On any given day, when a Facebook user visits the news feed, there are an average 1,500 possible stories it can show, depending on how frequent a befriender or liker you are. Facebook was primarily developed as a way for people to connect with other people, and this personal engagement should always be the main focus of the network.
However its naïve to believe that’s how Facebook should remain, untouched by marketer’s influence. If you want to join a free-to-use service, you should expect adverts. But then as users we should demand quality adverts, which deliver information responsibly and without too much interference.
The best way for a brand to approach Facebook, traditionally, was through a Facebook page. And the best brands that did this ran their pages as an engagement channel, interacting with fans regularly, without barking corporate messages at them as if it were a broadcast channel.
Now Facebook is providing a more meaningful experience for the user by filtering out the posts from pages that the user engages with the least. These are generally most likely to be the pages run by brands or companies.
Is this really Facebook providing a ‘more meaningful experience’, or are marketers just being pushed out of the feed in order to force them to spend money on advertising?
To the average Facebook user, this probably sounds like good news. To the marketer, this probably sounds deeply unfair, particularly if it’s for a small company with a limited social media budget that has been practising nothing but stellar engagement and providing informative and entertaining content.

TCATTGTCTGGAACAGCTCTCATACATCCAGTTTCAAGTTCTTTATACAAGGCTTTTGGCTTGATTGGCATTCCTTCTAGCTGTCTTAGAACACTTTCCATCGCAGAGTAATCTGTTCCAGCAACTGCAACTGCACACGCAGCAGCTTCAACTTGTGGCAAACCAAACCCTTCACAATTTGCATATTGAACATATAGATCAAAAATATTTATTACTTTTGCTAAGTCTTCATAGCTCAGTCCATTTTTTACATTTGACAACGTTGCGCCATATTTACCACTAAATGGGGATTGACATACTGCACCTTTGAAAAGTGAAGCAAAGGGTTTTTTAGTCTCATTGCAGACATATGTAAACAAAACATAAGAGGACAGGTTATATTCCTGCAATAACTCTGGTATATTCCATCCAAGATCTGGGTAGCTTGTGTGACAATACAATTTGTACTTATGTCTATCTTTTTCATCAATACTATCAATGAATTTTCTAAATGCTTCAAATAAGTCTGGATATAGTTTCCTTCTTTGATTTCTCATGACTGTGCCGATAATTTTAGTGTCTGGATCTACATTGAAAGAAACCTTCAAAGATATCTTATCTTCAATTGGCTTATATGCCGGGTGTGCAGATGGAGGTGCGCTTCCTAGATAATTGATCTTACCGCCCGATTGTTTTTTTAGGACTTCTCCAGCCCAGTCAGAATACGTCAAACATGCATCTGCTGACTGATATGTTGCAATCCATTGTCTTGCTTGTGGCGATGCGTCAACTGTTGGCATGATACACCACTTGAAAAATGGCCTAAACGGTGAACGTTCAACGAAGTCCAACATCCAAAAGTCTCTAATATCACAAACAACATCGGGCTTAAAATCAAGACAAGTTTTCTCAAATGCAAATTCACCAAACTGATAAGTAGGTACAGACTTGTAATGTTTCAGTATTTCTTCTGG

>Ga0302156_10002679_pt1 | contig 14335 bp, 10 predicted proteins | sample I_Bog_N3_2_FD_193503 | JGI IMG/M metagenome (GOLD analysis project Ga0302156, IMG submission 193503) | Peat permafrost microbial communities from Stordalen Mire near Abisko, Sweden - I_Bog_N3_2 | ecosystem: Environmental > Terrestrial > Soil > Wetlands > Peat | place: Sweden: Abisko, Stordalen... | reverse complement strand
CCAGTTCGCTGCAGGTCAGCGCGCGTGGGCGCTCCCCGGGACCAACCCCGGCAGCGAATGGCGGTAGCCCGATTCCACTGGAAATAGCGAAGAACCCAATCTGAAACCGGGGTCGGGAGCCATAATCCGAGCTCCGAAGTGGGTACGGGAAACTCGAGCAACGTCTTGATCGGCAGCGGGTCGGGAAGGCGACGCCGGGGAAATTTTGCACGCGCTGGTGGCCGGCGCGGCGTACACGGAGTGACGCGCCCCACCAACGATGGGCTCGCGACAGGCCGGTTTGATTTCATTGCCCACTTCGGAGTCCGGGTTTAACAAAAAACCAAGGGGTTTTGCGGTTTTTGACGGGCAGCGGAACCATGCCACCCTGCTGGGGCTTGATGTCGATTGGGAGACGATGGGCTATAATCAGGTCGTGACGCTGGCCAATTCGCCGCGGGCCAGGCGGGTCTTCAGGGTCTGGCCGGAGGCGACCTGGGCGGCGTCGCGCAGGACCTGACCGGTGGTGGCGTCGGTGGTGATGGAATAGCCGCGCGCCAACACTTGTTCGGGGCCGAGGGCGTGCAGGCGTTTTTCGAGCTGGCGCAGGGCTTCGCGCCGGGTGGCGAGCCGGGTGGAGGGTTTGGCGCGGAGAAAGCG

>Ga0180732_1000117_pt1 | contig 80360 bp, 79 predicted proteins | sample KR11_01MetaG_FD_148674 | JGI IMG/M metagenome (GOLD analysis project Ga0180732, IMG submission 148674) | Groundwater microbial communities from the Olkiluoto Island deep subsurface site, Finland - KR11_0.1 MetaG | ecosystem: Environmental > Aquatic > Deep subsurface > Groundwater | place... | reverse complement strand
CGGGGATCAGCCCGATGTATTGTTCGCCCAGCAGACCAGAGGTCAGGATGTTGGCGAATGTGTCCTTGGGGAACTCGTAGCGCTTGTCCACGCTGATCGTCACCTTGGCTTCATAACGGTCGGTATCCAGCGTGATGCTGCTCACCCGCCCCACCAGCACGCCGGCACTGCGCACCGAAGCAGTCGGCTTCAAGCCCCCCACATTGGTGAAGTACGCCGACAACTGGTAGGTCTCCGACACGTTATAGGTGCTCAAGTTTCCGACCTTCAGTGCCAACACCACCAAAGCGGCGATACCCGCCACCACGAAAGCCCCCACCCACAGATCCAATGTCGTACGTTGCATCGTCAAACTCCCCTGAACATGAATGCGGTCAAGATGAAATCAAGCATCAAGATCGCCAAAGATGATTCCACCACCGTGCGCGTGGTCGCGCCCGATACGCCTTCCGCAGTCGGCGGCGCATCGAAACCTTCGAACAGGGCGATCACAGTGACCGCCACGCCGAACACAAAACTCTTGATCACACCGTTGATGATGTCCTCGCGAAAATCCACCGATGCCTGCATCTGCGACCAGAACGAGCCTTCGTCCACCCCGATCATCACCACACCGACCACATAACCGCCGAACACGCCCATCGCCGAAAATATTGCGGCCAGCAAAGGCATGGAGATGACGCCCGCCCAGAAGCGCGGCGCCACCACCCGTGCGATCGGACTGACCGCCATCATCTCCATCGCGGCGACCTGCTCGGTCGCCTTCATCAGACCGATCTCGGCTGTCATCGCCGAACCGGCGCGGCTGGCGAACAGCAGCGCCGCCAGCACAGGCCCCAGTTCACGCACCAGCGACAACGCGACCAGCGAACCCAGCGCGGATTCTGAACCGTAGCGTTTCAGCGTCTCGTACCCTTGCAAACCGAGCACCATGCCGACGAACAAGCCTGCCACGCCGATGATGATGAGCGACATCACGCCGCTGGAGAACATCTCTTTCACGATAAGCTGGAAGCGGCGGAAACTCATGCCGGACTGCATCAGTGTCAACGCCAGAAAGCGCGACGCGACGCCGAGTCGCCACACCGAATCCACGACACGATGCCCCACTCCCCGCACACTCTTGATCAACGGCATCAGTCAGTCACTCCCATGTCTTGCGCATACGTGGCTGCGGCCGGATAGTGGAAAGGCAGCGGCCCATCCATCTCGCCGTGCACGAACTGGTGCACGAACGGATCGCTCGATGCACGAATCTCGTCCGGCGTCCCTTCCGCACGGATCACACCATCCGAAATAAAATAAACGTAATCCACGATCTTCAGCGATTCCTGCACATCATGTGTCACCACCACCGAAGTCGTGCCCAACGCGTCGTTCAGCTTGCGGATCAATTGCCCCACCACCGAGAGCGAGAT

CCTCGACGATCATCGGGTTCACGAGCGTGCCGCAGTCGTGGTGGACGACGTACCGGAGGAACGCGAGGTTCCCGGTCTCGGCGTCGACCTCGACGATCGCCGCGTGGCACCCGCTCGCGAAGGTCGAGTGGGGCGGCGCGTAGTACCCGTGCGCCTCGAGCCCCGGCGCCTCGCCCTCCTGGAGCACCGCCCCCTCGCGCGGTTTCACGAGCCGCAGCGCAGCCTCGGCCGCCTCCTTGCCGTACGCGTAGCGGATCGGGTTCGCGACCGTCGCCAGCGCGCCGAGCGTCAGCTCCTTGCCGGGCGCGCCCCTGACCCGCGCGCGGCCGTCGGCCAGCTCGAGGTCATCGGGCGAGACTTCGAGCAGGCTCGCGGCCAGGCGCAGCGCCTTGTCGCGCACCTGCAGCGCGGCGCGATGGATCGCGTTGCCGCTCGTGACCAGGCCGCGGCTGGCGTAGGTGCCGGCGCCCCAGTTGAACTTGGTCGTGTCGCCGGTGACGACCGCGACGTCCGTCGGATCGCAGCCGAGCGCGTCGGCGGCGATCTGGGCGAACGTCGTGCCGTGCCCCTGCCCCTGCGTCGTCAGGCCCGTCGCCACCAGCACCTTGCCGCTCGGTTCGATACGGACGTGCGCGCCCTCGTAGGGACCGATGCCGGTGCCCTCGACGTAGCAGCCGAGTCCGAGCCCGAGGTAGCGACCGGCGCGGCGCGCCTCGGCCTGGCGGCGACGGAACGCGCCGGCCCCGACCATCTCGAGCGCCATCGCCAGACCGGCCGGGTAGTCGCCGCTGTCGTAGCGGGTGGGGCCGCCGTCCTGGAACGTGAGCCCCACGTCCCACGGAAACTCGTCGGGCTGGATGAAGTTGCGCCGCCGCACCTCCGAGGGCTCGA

Does this mean that those crappy, badly targeted adverts to the right of my wall will take precedence over the well thought-out and relevant content from a brand or company that I have actively chosen to ‘like’ and therefore interact with?
What about the Facebook user who also runs a page for a non-commercial venture? Surely it will also become increasingly difficult to gain any reach for them too?
My own experience of this is with my personally run music review website. Its Facebook page was doing great at the beginning of 2013, with each post being seen by at least 100-150 users. In the last few months however this has dropped off substantially to around 20. This is particularly galling as daily traffic to the website itself has trebled in the same amount of time.
You may well ask, if the website traffic is improving why should I care about the Facebook page?
Because it was a great way to engage with readers, and it provoked a lot of interesting and funny conversation. It was a more personal channel than the website itself. Now it seems that much less conversation is happening because the posts aren’t appearing on fan’s walls anymore.
If you don’t run a Facebook page for profit, then it doesn’t make sense to pay for advertising, so you may well be edged out by Facebook’s algorithm. And if your content isn’t getting read, what’s the point of creating it?
Has your brand or organisation’s Facebook page seen a significant drop-off in reach? Do you have any advice or guidance that may help work around this somehow? If so, please write a comment below.
Our own head of social media, Matt Owen, has a lot to say on this subject so read his excellent article on why he disagrees with the fact that Facebook is failing marketers.